Anti-virus software entrepreneur John McAfee has been arrested in Spain and faces extradition to the US where he has been charged with tax evasion.
The DOJ has levied a number of counts of tax evasion against McAfee, saying that he “willfully attempted to evade” payment of income taxes owed to the federal government.
According to the indictment by the DOJ, John McAfee earned millions in income from promoting cryptocurrencies, consulting work, speaking engagements, and selling the rights to his life story for a documentary.
From 2014 to 2018, McAfee allegedly failed to file tax returns, despite receiving considerable income from these sources.
According to the indictment, McAfee allegedly evaded his tax liability by directing his income to be paid into bank accounts and cryptocurrency exchange accounts in the names of nominees.
The indictment further alleges McAfee attempted to evade the IRS by concealing assets, including real property, a vehicle, and a yacht, in the names of others.
If convicted, McAfee faces a maximum sentence of five years in prison on each count of tax evasion and a maximum sentence of one year in prison on each count of willful failure to file a tax return.
McAfee also faces a period of supervised release, restitution, and monetary penalties.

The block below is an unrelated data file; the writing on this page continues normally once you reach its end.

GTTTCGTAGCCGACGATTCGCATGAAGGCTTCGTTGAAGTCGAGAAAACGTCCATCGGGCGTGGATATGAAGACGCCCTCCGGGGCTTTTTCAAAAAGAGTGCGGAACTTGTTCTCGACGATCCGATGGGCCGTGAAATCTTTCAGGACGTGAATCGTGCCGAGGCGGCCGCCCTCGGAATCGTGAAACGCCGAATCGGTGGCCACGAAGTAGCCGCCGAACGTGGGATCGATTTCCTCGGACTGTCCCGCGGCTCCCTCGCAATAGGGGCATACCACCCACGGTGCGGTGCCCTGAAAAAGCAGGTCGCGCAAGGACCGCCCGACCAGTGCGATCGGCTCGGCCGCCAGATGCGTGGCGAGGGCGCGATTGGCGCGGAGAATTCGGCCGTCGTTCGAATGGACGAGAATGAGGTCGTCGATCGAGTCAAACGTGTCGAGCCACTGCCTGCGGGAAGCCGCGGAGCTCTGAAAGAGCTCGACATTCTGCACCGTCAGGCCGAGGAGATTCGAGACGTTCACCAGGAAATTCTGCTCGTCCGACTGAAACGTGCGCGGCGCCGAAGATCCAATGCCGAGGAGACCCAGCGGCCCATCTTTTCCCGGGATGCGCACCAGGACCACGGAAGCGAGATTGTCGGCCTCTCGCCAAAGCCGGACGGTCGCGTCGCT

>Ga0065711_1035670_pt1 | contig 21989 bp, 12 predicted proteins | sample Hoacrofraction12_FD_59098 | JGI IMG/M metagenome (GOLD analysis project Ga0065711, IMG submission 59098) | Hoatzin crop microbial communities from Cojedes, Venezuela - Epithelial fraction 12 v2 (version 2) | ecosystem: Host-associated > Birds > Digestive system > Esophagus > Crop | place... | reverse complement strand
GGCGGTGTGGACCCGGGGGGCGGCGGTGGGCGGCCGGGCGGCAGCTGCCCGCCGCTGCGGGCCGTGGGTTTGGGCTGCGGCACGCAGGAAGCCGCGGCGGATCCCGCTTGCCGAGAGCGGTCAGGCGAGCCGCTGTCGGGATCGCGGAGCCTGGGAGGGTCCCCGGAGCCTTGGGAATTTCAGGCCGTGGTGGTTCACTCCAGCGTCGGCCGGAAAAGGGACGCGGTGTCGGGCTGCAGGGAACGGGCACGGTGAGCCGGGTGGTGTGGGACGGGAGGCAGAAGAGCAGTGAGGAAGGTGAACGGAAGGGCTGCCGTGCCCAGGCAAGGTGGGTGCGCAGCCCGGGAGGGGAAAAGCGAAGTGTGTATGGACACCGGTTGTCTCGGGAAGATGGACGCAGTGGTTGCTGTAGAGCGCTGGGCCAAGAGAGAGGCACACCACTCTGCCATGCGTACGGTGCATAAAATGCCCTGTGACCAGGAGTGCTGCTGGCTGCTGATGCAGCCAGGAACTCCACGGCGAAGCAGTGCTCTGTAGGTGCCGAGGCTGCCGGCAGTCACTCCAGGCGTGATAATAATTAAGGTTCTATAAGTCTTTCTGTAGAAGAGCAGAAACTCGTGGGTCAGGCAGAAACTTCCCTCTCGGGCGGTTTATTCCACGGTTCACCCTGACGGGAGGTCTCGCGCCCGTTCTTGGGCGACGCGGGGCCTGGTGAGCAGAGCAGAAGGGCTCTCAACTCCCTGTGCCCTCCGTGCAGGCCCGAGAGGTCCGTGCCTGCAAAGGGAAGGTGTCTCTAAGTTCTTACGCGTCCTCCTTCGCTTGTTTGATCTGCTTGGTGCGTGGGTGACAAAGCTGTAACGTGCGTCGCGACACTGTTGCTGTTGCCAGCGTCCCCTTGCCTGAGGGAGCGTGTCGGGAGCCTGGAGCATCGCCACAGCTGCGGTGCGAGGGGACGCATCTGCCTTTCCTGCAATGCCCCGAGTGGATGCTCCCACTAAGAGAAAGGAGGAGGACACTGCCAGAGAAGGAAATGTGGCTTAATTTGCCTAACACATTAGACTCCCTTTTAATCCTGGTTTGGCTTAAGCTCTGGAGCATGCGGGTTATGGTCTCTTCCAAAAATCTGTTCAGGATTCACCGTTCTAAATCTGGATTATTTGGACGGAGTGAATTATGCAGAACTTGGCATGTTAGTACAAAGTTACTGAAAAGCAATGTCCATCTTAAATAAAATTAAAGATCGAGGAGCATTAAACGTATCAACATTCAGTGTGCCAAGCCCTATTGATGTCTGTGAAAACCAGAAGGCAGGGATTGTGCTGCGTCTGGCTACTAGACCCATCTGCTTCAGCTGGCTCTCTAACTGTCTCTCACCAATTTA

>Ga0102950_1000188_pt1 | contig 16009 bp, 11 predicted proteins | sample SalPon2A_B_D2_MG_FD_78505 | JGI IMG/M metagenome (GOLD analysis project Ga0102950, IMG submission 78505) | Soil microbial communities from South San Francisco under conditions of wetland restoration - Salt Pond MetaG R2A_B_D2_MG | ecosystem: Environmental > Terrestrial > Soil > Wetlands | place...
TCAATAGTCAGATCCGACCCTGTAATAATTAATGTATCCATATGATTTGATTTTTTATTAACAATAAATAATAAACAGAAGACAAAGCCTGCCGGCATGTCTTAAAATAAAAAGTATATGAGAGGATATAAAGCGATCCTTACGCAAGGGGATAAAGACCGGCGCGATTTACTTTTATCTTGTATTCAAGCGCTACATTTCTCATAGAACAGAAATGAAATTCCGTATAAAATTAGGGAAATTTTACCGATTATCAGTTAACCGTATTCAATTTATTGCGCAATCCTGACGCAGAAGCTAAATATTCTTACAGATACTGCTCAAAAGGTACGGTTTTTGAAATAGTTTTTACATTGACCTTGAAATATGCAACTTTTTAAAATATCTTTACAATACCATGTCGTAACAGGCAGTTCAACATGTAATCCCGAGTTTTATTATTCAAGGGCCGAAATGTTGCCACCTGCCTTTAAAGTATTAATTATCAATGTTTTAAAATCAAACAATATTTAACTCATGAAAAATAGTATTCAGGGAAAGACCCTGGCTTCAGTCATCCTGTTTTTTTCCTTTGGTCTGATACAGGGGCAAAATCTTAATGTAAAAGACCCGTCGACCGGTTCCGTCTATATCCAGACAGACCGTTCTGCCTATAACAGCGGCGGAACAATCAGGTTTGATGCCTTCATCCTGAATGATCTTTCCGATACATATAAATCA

The charges were announced shortly after the US Securities and Exchange Commission (SEC) revealed that it had brought civil charges against Mr McAfee.
The SEC has accused McAfee of being paid more than $23.1 million worth of cryptocurrency assets for promoting a number of ICO token sales without disclosing that he was being paid to do so.
McAfee came to prominence in the 1980s when he founded a company that released the first commercial anti-virus software – McAfee VirusScan – and helped spark a multi-billion dollar industry.
In 2012, Mr McAfee made headlines after Belize police began investigating the death of his neighbour, Florida businessman Gregory Faull, and named Mr McAfee as a “person of interest”.
Mr McAfee left the country after the death, saying he feared for his own safety, but said he had “no connection whatsoever” with the killing.